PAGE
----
In honor of National Native American Heritage Month, for the first time in history, the University of Wisconsin-Madison flew the Ho-Chunk Nation’s flag above Bascom Hall for a ceremony, Friday, November 5th, as part of their Our Shared Future Initiative — but some feel one day wasn’t enough.
“The Our Shared Future Initiative, in the Chancellor’s words, is trying to move us from ignorance to awareness,” said Aaron Bird Bear, Director of Tribal Relations at UW-Madison. “Four out of five people know little to nothing about Native Americans as an outcome of settler colonialism. Our goal is just to raise awareness of tribal governance, tribal sovereignty, and cultures of Indigenous nations. because we’re a place of teaching and learning. We do research, teaching and learning and service. Our first part is making sure we educate ourselves with the most current information that we have. Part of the flag raising was really in this movement that started in 2019, with our shared future heritage marker to better educate the faculty, staff, and students about this particular place. and whose ancestral lands this institution is located upon.”
There will be many events held at UW-Madison honoring Indigenous people. This week, there will be an arts and crafts event at the American Indian Student & Cultural Center and a discussion featuring Lakota Harden in Varsity Hall II in Union South. There will also be a virtual event, which includes the streaming of More than a Word, followed by a discussion with the documentary’s director, John Little. Details on those and more events are listed on the UW-Madison included in Native American Heritage Month website.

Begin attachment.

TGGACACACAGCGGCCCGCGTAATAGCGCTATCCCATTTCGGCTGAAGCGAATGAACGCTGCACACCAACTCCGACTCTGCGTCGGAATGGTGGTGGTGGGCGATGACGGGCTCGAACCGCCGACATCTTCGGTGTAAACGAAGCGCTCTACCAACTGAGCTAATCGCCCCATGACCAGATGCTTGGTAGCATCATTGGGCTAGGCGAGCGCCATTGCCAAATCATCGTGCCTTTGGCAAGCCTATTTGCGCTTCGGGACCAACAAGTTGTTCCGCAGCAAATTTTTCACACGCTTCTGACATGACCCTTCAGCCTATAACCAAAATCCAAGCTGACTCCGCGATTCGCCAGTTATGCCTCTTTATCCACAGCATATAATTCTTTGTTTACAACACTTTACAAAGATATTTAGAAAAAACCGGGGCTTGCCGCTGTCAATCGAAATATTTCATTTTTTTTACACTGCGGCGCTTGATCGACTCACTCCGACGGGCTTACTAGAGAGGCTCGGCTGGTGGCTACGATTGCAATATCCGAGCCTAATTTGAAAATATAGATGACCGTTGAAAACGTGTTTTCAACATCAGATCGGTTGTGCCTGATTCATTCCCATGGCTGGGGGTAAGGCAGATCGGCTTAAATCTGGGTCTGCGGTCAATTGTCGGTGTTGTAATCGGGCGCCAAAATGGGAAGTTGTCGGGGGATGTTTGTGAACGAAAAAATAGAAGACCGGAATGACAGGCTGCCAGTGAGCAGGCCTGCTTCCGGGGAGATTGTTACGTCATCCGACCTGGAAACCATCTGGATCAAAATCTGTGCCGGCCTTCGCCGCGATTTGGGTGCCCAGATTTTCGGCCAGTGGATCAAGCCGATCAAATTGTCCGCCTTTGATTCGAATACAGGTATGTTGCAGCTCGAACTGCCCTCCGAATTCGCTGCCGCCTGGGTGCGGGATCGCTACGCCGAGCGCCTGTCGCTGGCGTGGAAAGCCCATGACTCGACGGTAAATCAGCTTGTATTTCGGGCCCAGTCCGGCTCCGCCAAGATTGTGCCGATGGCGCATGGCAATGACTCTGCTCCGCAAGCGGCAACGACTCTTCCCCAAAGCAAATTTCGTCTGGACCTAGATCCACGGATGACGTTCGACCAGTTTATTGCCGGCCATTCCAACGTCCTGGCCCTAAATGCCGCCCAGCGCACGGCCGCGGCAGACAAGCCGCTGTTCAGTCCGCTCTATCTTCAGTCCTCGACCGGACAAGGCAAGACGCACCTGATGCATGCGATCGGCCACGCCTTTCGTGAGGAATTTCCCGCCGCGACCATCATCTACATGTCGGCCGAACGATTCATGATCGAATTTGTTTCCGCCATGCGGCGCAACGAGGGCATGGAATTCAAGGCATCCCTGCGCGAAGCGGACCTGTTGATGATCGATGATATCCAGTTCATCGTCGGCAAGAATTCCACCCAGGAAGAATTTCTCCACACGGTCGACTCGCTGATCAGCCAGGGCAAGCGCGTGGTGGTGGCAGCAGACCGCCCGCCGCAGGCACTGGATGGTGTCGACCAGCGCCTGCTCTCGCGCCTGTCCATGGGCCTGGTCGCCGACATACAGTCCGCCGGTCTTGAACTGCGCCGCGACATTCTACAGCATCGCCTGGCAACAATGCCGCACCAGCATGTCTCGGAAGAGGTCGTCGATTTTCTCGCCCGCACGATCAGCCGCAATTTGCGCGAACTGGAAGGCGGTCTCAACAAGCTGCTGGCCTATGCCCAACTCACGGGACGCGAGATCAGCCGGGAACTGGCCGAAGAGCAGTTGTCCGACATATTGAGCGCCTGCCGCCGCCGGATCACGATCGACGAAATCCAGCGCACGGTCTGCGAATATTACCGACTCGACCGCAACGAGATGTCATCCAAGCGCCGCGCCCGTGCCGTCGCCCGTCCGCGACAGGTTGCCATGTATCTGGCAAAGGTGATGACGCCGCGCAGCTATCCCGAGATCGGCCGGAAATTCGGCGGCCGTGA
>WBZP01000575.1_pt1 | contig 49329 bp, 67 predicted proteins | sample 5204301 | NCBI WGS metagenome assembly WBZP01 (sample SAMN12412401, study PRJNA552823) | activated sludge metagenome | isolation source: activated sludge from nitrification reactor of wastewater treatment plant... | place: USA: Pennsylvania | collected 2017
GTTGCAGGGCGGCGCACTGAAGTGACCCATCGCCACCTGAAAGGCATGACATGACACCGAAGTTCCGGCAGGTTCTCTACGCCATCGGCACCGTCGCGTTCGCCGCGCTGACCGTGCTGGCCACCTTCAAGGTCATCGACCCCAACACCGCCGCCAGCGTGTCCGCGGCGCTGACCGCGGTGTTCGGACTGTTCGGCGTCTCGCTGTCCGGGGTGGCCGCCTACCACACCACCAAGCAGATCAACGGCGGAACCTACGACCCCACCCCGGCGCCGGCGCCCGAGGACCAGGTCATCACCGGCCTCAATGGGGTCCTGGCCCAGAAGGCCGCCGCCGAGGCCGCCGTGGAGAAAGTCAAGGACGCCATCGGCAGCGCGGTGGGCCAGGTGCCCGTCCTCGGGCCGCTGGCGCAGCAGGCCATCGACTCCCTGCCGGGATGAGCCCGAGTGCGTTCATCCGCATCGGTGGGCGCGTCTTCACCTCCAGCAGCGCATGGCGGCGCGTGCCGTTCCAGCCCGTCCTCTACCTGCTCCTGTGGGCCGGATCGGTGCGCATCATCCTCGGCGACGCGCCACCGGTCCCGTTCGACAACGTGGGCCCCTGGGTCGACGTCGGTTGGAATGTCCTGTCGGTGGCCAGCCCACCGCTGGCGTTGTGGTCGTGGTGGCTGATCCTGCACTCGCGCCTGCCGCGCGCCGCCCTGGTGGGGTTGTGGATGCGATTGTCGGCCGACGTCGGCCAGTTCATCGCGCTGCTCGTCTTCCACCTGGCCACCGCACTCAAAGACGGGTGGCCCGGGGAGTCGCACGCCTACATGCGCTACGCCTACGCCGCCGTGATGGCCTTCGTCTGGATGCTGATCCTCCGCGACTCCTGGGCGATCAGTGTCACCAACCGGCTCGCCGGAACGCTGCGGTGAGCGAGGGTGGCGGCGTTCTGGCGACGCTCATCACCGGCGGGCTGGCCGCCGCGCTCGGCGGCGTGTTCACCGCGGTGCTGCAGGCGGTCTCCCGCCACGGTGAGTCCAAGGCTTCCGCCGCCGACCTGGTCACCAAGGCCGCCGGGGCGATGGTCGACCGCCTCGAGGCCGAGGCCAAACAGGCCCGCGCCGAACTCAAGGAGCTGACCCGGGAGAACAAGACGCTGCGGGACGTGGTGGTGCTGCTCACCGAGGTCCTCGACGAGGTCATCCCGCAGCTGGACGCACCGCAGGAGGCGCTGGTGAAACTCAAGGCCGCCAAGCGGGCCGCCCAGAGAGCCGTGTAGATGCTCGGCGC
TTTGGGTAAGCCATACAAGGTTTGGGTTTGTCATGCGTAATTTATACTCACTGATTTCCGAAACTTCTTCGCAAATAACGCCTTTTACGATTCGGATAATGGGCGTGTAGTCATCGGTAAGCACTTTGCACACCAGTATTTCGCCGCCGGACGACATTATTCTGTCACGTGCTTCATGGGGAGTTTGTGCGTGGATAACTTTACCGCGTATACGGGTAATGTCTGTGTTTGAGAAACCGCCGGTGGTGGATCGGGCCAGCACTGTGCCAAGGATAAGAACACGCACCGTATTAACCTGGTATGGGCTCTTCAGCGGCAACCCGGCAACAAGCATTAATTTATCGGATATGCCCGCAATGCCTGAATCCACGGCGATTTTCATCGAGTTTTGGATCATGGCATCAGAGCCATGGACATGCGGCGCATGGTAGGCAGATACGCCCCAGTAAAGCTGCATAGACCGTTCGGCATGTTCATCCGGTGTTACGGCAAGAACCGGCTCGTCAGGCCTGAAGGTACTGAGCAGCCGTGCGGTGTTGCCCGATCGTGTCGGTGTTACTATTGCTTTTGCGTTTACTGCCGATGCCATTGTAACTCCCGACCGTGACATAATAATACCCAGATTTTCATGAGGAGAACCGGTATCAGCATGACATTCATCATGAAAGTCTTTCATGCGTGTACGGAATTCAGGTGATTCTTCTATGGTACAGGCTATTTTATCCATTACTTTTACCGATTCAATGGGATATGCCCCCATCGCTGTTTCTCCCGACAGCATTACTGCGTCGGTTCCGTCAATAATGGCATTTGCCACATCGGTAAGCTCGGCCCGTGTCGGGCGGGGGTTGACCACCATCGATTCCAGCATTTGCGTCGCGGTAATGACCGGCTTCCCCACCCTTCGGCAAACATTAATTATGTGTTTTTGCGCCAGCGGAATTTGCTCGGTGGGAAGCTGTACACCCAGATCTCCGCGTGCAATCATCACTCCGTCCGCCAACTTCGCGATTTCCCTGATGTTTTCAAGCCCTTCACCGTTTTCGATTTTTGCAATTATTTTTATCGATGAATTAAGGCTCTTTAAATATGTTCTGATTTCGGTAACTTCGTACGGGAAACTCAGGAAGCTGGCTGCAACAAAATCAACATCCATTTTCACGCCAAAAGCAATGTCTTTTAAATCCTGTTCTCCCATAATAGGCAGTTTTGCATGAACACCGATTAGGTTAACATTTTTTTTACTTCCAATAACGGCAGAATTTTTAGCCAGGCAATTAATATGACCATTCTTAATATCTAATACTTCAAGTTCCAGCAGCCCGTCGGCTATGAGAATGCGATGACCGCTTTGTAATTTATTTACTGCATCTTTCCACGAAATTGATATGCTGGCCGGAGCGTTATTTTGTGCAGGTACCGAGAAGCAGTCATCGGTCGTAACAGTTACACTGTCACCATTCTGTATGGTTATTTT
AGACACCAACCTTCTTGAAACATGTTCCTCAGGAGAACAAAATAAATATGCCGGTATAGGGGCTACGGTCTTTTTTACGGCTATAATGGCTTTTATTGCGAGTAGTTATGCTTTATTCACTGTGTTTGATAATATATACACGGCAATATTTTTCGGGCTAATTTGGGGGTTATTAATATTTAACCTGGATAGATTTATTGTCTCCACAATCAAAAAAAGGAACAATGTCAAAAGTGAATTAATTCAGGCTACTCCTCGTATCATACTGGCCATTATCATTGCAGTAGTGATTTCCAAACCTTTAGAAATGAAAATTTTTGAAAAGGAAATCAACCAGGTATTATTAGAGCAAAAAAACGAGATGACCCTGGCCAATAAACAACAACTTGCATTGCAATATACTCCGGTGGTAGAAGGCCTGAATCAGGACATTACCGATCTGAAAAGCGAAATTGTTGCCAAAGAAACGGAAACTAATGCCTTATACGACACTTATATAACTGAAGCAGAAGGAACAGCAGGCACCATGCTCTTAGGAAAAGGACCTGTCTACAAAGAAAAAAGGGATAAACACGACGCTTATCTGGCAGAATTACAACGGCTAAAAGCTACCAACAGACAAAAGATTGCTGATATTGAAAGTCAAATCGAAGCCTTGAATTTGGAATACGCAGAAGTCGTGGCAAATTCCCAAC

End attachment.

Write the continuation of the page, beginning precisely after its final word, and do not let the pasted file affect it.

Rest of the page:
Some Indigenous leaders, however, took to social media to critique the decision to leave the flag up for only six hours, from 10 am to 4 pm on November 5.
Monona Alder Kristie Goforth, a member of the Sault St Marie Band of Chippewa, called it a “PR stunt” in a Facebook post.
In a comment on the same post, Ho-Chunk Nation legislator Kristin White Eagle wrote, “I will acknowledge that this particular event was a baby step towards positive change so it gives me hope.”
Bird Bear said it was more than a stunt, though.
“In the culture, they do it for one day,” Bird Bear said. “When they do it at high schools and other events, it’s been a day activity. When it was suggested as a one-day activity, it didn’t seem unusual since they sometimes do one day flag raisings at public high schools, and other places where a lot of Ho-Chunk youth are enrolled in those particular high schools. For me, although the city of Madison made a choice to do it every day, we’ve witnessed these activities where they’ve just been one day activities. And so that’s how we began as a teaching and learning enterprise of how they’ve done one day activities with other school districts in the state.”
Although one day flag raising ceremonies occur in many venues, former Ho-Chunk legislator Carly Lincoln said it wasn’t enough.
“We (Ho-Chunk Nation) do a flag raising and I’ve seen them, especially up in like Black River and our executive buildings,” said Lincoln, who was an Elected Legislative Representative of the Ho-Chunk Nation from July 2017 to September 2019. “They absolutely do raise them for one day (in some venues). But why was it done by UW for only one day? Wouldn’t it be a bigger gesture to do it multiple times? I’m sorry, but we live in a universe of a ton of possibilities to show that we are still here. And to be limited only by a flag raising for one day. They wanted to do something historic, they could have at least put it up for the entire month. Or come up with something else, dig deeper. Come on, this is an institution of higher learning.”
Lincoln said she hopes that leaders at UW-Madison will be open to a conversation about what more can be done to truly honor and respect the lives of the Ho-Chunk Nation and other indigenous tribes throughout the state of Wisconsin.
“I would like to hear a response to this,” said Lincoln. “I would like, it doesn’t have to be with me, a sit down to continue a true dialogue and a true response as to what does it mean to be mindful of our history? Again, those are the words of the university. I don’t accept us being a product of what history has thrown at us. You know, we’re still here. And we demand that kind of respect. Own up to the fact—if this was a PR stunt, or if you really are committed to a shared future, and if you really are truly mindful of history. Again, this is an institution of higher learning and I expect mountains above what was done here.”